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No part of this book may be reprinted or reproduced or utilised in any form or by any electronic, mechanical, or other means, now known or hereafter invented, including photocopying and recording, or in any information storage or retrieval system, without permission in writing from the publishers. 950 Metal-detected animal-brooches in the Urnes style Magnetogram of the geophysical research from 2002 Simplified interpretation of the magnetic anomalies Excavation of a burnt-down pit-house of late tenth-century date Digital model of the Kaupang area The extent of Blindheim’s (1956–74) and Skre’s (1999–2003) excavations in the settlement area at Kaupang House remains and plot division in the main excavation area 2000–2 A tentative reconstruction of the town in the mid-ninth century The hall at Lejre, tenth century Plan of the town of Ribe xi xxiii 33 59 61 64 68 69 71 72 78 80 81 83 95 95 96 102 104 105 106 107 108 113 116 117 119 122 128 –– I l l u s t r a t i o n s –– 8.6.1 8.7.1 8.7.2 8.8.1 8.8.2 8.9.1 9.1 9.2 9.3 10.1 10.2 10.3 10.4 11.1 11.2 11.3 11.4 17.1.1 18.1 18.2 19.1 19.2 19.3 19.4 23.3.1 24.1 24.2 24.3 24.4 24.5 24.6 24.7 27.2.1 27.2.2 27.3.1 27.3.2 27.3.3 27.3.4 28.1 28.2 28.3 ‘Ridanæs’, the Viking Age harbour at Fröjel, Gotland Plan of the excavated areas and Skt Nikolaj Bjerg Plan of the wooden church and adjoining churchyard The oldest map of Sigtuna, dating from 1636 The remains of buildings in the Urmakaren block in Sigtuna Imaginative animal in solid silver with necklace of gold found at Uppåkra Eidsborg hones and fragments of steatite vessels from Norway, found in Aggersbog, Denmark Tenth-century hoard of brass bars from Myrvälde, Gotland The distribution of the eighth–ninth-century Badorf-type ceramics Kufic dirhams found in a small hoard in Vestfold in south Norway Cut silver pennies of Anglo-Saxon origin found in the Viking world Danish penny issued for Cnut the Great Norwegian pennies from the 1050s and 1060s The central part of the Oseberg and Gokstad ships The Viking Ship Museum’s reconstruction of the longship Skuldelev 2 The beam/length index values for Scandinavian ship finds Reconstructed amidships sections of ships mentioned in the text A reconstruction of the vo˛lva þórbjorg’s costume and equipment ˙ Plan of the cult house at Borg and distribution of pig bones Gold figurine from Lunda Settlement distribution in southern Scandinavia, c. Stefan Brink: I would like to, first and foremost, thank my family, for accepting me as a (more than usual) mental absentee for several years, when ‘dad was working on the Viking book’.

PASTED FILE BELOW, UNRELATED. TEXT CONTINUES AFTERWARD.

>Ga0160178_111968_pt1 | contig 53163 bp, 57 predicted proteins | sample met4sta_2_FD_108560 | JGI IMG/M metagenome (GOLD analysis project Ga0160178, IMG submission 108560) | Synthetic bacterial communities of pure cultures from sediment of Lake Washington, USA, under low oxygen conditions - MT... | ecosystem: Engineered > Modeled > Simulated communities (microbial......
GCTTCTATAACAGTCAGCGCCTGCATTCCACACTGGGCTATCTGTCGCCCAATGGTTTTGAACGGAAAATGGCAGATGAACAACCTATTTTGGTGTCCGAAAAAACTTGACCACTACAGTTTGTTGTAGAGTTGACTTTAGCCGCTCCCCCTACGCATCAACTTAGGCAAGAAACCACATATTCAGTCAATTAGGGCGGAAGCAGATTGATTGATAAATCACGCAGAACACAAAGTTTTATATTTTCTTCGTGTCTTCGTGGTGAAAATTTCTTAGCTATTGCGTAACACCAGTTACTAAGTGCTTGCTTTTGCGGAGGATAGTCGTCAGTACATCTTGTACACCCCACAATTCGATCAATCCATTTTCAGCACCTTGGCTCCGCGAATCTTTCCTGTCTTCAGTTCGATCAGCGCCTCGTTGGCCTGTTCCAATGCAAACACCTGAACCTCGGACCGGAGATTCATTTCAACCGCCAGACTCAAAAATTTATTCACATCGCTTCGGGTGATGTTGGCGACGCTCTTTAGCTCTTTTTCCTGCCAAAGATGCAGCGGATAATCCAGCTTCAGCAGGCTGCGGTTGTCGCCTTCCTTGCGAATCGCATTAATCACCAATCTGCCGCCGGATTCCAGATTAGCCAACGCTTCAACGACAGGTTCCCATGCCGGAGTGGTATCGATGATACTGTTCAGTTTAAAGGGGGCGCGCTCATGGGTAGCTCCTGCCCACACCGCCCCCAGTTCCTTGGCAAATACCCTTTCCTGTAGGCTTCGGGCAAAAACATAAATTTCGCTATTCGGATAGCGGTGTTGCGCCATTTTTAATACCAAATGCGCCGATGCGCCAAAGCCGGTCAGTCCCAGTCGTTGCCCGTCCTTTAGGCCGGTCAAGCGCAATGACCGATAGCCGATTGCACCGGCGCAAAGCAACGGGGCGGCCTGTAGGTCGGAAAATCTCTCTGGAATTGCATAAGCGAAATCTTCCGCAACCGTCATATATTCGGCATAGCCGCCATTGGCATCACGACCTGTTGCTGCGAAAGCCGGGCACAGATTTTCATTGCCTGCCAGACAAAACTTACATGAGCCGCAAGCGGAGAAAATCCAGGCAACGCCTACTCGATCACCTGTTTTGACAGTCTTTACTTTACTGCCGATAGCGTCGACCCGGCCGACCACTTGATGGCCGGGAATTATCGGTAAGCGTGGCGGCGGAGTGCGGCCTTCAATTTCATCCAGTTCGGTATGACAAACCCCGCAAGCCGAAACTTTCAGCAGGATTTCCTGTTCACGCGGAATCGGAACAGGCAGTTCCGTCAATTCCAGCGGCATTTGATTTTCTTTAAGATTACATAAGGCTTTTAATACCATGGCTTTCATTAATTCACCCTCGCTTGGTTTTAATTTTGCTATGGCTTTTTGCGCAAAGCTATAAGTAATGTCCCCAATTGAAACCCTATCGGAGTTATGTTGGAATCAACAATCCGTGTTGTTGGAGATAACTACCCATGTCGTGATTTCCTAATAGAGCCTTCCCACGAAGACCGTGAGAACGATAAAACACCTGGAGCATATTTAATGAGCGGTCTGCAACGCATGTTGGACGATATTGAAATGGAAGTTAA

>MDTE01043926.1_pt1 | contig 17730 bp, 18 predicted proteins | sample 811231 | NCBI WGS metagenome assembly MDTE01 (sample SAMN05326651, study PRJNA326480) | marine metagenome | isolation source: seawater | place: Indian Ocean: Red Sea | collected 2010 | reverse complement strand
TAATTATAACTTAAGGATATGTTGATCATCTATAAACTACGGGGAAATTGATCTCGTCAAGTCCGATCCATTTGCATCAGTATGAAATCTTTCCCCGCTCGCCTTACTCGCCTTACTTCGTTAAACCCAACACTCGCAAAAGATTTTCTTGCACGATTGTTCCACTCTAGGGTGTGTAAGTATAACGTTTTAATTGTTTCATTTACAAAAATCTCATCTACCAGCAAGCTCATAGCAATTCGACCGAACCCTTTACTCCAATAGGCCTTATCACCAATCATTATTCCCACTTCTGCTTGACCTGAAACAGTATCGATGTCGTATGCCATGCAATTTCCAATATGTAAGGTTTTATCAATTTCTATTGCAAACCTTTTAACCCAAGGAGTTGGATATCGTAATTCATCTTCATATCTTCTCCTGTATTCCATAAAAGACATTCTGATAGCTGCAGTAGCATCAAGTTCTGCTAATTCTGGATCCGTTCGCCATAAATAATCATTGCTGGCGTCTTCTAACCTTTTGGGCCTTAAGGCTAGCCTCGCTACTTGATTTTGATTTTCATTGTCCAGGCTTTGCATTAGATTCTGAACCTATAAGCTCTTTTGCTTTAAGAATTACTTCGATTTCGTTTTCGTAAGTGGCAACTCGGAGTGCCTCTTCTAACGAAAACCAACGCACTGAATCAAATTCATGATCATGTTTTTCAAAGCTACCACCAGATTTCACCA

British Library Cataloguing in Publication Data A catalogue record for this book is available from the British Library Library of Congress Cataloging in Publication Data The Viking world / edited by Stefan Brink; in collaboration with Neil Price. ad 800 A clay animal paw from Hjortö, Saltvik A reconstruction of the Oseberg ship burial A reconstruction of Birka chamber grave Bj.834 Sigurðr impaling the dragon Fafnir, Ramsund monument in Sweden Style E ornament on gilt-bronze harness-mounts from Broa, Gotland Picture stone from Ardre, Gotland Borre-style mounts Ornament on cup from Jelling, Jutland Mammen axe, both sides Picture stone from Vang, Oppland, Norway Portal of the wooden stave-church from Urnes, Norway Excavations in 1967–81 by York Archaeological Trust in Coppergate Iron coin-die for a St Peter’s penny, struck in York The Balladoole burial, Isle of Man Drawing of the high-status female found in a Christian graveyard at Peel, St Patrick’s Isle Ornament on memorial cross from Kirk Braddan, Isle of Man The remains of a pre-Norse round house and two other buildings at Braaid Skewsby, Yorkshire signpost Norfolk signpost Kettleshulme, Cheshire signpost xii 131 136 137 141 142 147 151 152 153 160 160 161 161 173 175 177 178 246 251 252 258 260 268 269 321 324 326 327 328 329 334 335 381 383 386 387 388 389 392 392 393 –– I l l u s t r a t i o n s –– 28.4 28.5 28.6 28.7 29.1 29.2 30.1 30.2 30.3 30.4 33.1.1 33.1.2 35.1 35.2 36.1 36.2 36.3 36.4 37.1 38.1 38.2 38.3 38.4 41.1 42.1.1 42.1.2 42.1.3 43.1 43.2 43.3 44.1 44.2 44.3 44.4 44.1.1 44.1.2 46.1 46.2 Skirpenbeck, Yorkshire signpost Ramnageo, Shetland signpost Duncansby, Caithness signpost Map showing areas where Scandinavian place names occur Early tenth-century silver arm-rings from Red Wharf Bay, Isle of Anglesey Tenth-century silver ingots and arm-ring from Llanbedrgoch, Anglesey Map showing principal sites mentioned in the text Structure 5 at Quoygrew, Orkney Distribution of Scottish Viking Age burials including grave goods A comb of indigenous ‘Pictish’ style from Buckquoy, Orkney Successive borders of Normandy and Scandinavian place-name distribution Rollo’s statue in Rouen Brooches and other ornaments characteristic of women’s dress in western Finland Ornaments from grave no. Mag., Curator, Føroya Fornminnissavn, Tórshavn, The Faroes. Secondly, all the authors, who have been extremely helpful and kind, xix –– P r e f a c e –– despite the very long process of producing this volume, and thirdly the publisher, Routledge, for their understanding position concerning the delays due to severe illnesses, movements between jobs and overseas, child births, and other academic commitments.